Mount Whitney Transect
The “Mt. Whitney Transect” or the “Southern Sierra Transect” covers a very broad area of the southern Sierra Nevada Mountains in California ranging in elevation from 52 meters in the foothills, to 3,640 meters in Evolution Valley. The transect includes areas of Sequoia Kings Canyon National Park, Sequoia and Inyo National Forests, the Kern River Preserve, and Canebrake Ecological Reserve. This rich ecological region includes grassy plains, pinyon/juniper woodlands, conifer forests, and alpine glacial lakes.
The historical surveys took place in two phases – one in 1911 and the other in 1916 – and consisted of an east-west and north-south component. These survey teams were led by Joseph Grinnell, Walter Taylor, Tracey Storer, and Harry Swarth and included students and spouses. In both years, they surveyed 31 sites, using pack mules, noting all the birds, mammals, amphibians, and reptiles. In total, they contributed nearly 5,000 specimens, over 140 photographs, and nearly 1,000 pages of field notes that have remained a lasting legacy of their efforts. Much of this work also contributed to the book, “Birds and Mammals of the Sierra Nevada” (L. Sumner and J.S. Dixon, University of California Press), published in 1952.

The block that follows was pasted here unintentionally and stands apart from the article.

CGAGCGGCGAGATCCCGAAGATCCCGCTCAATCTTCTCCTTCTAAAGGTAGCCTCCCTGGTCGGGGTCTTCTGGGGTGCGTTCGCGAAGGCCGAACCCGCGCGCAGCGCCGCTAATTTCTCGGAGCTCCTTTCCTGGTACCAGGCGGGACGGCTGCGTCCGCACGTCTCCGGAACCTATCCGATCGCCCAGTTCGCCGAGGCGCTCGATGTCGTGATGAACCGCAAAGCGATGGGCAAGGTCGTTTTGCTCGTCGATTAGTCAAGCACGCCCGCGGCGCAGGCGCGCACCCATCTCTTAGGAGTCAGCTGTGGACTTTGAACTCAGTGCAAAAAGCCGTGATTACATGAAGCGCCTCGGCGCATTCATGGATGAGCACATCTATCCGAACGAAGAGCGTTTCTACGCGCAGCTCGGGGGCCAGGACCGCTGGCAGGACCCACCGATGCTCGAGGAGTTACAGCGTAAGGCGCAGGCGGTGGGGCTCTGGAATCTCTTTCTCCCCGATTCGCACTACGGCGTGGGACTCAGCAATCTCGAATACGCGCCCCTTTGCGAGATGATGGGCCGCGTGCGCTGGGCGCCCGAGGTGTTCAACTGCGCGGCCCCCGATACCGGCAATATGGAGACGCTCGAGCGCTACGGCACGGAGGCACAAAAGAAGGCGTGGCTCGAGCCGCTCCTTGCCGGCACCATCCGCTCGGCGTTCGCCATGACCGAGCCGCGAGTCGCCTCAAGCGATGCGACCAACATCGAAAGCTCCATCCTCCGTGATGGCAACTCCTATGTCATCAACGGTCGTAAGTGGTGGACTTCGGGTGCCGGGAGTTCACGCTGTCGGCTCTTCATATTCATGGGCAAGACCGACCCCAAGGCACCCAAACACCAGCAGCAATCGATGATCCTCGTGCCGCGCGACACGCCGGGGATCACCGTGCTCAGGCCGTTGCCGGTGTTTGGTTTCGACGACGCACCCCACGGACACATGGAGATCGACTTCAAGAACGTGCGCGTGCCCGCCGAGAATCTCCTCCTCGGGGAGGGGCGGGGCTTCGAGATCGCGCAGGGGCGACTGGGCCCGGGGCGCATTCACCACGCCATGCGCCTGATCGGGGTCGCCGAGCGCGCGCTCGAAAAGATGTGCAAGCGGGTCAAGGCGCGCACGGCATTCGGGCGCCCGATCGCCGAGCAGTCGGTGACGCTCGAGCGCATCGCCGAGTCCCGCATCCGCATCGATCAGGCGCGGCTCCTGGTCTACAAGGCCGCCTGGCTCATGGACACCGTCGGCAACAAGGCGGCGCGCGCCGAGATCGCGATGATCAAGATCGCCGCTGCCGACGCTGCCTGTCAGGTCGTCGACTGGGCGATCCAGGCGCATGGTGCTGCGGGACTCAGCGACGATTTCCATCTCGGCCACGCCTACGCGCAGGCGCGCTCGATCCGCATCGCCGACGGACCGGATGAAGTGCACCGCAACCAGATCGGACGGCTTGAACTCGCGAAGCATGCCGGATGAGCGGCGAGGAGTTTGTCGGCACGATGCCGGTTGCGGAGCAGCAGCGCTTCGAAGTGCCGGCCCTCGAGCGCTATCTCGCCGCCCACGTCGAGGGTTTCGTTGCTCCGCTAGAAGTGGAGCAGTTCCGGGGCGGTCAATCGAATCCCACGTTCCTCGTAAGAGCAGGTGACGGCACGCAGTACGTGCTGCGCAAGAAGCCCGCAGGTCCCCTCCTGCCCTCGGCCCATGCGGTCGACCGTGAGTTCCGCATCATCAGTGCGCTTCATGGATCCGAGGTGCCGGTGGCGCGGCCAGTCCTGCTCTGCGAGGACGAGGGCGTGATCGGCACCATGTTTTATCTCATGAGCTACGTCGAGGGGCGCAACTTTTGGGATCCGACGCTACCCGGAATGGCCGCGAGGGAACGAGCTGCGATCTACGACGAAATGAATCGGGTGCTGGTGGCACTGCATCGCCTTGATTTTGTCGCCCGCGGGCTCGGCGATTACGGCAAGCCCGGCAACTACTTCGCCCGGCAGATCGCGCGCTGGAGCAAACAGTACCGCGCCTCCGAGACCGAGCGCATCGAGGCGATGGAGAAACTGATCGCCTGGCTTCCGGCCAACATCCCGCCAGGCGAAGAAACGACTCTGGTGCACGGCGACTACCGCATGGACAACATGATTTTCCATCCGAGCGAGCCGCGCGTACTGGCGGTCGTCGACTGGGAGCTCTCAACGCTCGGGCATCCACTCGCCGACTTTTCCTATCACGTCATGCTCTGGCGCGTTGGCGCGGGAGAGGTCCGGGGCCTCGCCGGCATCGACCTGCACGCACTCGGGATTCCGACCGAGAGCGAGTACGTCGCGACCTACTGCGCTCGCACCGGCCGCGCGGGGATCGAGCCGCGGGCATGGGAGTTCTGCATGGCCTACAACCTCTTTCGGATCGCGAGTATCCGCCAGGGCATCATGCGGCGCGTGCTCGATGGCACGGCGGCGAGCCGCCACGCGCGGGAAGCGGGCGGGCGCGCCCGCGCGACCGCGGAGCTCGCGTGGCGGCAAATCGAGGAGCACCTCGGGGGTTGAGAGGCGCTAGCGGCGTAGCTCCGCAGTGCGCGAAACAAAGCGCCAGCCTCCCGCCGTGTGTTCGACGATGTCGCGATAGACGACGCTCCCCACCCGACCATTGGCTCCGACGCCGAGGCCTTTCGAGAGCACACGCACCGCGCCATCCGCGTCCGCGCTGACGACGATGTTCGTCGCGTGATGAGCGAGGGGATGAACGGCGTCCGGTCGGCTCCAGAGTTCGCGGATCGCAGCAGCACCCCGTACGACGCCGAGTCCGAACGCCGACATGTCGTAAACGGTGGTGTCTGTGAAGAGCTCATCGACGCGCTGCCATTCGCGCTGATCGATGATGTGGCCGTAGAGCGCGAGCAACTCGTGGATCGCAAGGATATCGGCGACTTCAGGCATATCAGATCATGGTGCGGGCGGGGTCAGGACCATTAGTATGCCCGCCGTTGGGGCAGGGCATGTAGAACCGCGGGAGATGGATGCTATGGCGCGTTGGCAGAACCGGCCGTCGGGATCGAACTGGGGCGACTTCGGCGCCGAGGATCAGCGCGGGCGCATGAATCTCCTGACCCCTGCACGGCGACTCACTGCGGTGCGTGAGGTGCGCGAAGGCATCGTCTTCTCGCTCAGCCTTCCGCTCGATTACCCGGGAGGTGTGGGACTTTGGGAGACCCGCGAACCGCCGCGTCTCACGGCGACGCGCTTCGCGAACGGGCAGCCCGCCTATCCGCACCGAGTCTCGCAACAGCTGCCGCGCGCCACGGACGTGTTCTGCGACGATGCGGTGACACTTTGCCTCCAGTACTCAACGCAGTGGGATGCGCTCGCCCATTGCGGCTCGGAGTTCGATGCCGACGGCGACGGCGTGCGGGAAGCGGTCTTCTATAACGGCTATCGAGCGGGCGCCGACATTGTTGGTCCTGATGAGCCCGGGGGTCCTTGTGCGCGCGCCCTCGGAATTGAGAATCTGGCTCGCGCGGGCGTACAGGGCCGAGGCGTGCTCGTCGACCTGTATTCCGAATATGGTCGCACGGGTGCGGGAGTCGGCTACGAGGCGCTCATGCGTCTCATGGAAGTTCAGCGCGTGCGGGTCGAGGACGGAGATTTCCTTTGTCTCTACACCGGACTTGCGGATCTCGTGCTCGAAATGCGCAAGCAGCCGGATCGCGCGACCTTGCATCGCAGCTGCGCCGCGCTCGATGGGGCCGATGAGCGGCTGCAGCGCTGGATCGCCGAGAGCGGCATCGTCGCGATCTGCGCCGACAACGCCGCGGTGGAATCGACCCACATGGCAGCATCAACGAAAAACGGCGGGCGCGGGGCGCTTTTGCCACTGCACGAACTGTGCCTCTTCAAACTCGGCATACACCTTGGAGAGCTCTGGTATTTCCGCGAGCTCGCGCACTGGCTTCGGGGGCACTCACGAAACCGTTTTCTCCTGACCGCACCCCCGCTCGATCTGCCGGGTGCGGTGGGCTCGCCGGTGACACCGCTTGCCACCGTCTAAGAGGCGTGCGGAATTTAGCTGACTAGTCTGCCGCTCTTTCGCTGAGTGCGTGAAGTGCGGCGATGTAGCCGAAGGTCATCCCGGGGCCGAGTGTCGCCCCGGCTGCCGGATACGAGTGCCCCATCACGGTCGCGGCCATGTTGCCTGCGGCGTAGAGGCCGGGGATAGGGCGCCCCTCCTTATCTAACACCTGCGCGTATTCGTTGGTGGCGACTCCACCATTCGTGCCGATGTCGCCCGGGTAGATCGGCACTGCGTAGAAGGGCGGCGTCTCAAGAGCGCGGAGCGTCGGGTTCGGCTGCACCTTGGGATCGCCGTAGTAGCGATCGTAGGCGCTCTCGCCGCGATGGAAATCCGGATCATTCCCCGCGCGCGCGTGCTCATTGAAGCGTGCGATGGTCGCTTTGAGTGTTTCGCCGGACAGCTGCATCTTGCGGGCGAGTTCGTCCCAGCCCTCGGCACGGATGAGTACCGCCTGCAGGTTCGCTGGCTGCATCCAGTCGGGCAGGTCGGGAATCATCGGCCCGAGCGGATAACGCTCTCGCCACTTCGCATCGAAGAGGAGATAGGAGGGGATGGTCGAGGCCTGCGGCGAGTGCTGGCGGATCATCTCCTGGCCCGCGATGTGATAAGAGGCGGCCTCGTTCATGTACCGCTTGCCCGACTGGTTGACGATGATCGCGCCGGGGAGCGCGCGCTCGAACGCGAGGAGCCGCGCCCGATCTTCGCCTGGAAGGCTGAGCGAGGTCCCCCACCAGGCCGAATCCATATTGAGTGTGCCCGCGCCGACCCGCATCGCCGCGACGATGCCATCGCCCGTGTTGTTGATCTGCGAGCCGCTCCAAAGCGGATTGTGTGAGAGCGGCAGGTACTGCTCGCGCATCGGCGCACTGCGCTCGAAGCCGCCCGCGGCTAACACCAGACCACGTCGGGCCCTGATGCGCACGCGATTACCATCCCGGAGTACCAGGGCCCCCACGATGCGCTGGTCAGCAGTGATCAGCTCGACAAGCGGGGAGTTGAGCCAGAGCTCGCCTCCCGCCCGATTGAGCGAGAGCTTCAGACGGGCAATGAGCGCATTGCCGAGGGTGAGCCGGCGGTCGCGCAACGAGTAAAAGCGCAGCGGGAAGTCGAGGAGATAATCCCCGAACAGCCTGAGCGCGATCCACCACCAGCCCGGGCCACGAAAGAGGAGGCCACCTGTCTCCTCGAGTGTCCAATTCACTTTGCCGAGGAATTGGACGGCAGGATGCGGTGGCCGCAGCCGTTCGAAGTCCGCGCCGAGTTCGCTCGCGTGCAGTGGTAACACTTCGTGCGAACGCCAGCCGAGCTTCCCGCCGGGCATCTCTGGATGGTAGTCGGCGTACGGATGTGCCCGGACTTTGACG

Resurvey work within the Southern Sierra Mountains began in 2008 and continued through 2010. These surveys focused primarily on birds and mammals, with certain sites targeted for amphibian and reptile resurveys. Survey methods included audio and visual surveys and live trapping, with limited, representative vouchers of targeted taxa collected and housed at the MVZ. These specimens, and those from Grinnell’s original surveys, are already being used in phylogeographic, phenotypic and ecological comparisons between the two eras, and are providing information on species distributions in this region, as well as across the state, through time.